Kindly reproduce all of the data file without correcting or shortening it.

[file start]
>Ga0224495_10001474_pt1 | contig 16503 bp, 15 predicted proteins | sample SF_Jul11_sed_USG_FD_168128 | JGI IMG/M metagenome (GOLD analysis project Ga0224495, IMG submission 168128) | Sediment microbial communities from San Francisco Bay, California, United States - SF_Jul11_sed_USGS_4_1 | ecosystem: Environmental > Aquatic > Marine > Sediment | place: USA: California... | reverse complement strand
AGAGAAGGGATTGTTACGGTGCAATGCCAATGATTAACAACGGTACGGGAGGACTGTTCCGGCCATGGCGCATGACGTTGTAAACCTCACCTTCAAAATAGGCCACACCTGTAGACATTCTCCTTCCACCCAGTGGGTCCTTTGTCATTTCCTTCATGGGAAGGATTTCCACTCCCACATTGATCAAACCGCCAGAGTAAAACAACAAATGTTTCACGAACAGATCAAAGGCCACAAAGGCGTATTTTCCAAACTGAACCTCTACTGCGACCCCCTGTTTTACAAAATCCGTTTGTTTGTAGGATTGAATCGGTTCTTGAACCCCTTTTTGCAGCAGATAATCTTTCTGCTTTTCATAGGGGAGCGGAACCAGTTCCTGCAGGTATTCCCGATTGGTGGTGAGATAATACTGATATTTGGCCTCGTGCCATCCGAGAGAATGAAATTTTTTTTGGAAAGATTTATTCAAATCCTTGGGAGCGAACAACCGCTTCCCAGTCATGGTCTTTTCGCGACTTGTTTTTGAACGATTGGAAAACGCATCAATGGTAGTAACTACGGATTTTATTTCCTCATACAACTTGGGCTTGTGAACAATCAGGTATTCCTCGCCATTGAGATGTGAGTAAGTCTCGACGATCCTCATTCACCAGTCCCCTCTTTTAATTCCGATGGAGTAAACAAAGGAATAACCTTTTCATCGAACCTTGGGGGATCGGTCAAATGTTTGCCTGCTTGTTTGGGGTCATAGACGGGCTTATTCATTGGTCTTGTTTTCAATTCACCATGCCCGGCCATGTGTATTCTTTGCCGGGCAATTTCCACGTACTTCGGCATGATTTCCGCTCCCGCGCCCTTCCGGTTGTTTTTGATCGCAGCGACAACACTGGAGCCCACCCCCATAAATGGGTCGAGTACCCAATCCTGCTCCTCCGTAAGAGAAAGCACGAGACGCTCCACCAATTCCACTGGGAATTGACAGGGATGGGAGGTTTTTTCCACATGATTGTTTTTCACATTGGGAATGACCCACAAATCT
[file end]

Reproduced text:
>Ga0224495_10001474_pt1 | contig 16503 bp, 15 predicted proteins | sample SF_Jul11_sed_USG_FD_168128 | JGI IMG/M metagenome (GOLD analysis project Ga0224495, IMG submission 168128) | Sediment microbial communities from San Francisco Bay, California, United States - SF_Jul11_sed_USGS_4_1 | ecosystem: Environmental > Aquatic > Marine > Sediment | place: USA: California... | reverse complement strand
AGAGAAGGGATTGTTACGGTGCAATGCCAATGATTAACAACGGTACGGGAGGACTGTTCCGGCCATGGCGCATGACGTTGTAAACCTCACCTTCAAAATAGGCCACACCTGTAGACATTCTCCTTCCACCCAGTGGGTCCTTTGTCATTTCCTTCATGGGAAGGATTTCCACTCCCACATTGATCAAACCGCCAGAGTAAAACAACAAATGTTTCACGAACAGATCAAAGGCCACAAAGGCGTATTTTCCAAACTGAACCTCTACTGCGACCCCCTGTTTTACAAAATCCGTTTGTTTGTAGGATTGAATCGGTTCTTGAACCCCTTTTTGCAGCAGATAATCTTTCTGCTTTTCATAGGGGAGCGGAACCAGTTCCTGCAGGTATTCCCGATTGGTGGTGAGATAATACTGATATTTGGCCTCGTGCCATCCGAGAGAATGAAATTTTTTTTGGAAAGATTTATTCAAATCCTTGGGAGCGAACAACCGCTTCCCAGTCATGGTCTTTTCGCGACTTGTTTTTGAACGATTGGAAAACGCATCAATGGTAGTAACTACGGATTTTATTTCCTCATACAACTTGGGCTTGTGAACAATCAGGTATTCCTCGCCATTGAGATGTGAGTAAGTCTCGACGATCCTCATTCACCAGTCCCCTCTTTTAATTCCGATGGAGTAAACAAAGGAATAACCTTTTCATCGAACCTTGGGGGATCGGTCAAATGTTTGCCTGCTTGTTTGGGGTCATAGACGGGCTTATTCATTGGTCTTGTTTTCAATTCACCATGCCCGGCCATGTGTATTCTTTGCCGGGCAATTTCCACGTACTTCGGCATGATTTCCGCTCCCGCGCCCTTCCGGTTGTTTTTGATCGCAGCGACAACACTGGAGCCCACCCCCATAAATGGGTCGAGTACCCAATCCTGCTCCTCCGTAAGAGAAAGCACGAGACGCTCCACCAATTCCACTGGGAATTGACAGGGATGGGAGGTTTTTTCCACATGATTGTTTTTCACATTGGGAATGACCCACAAATCT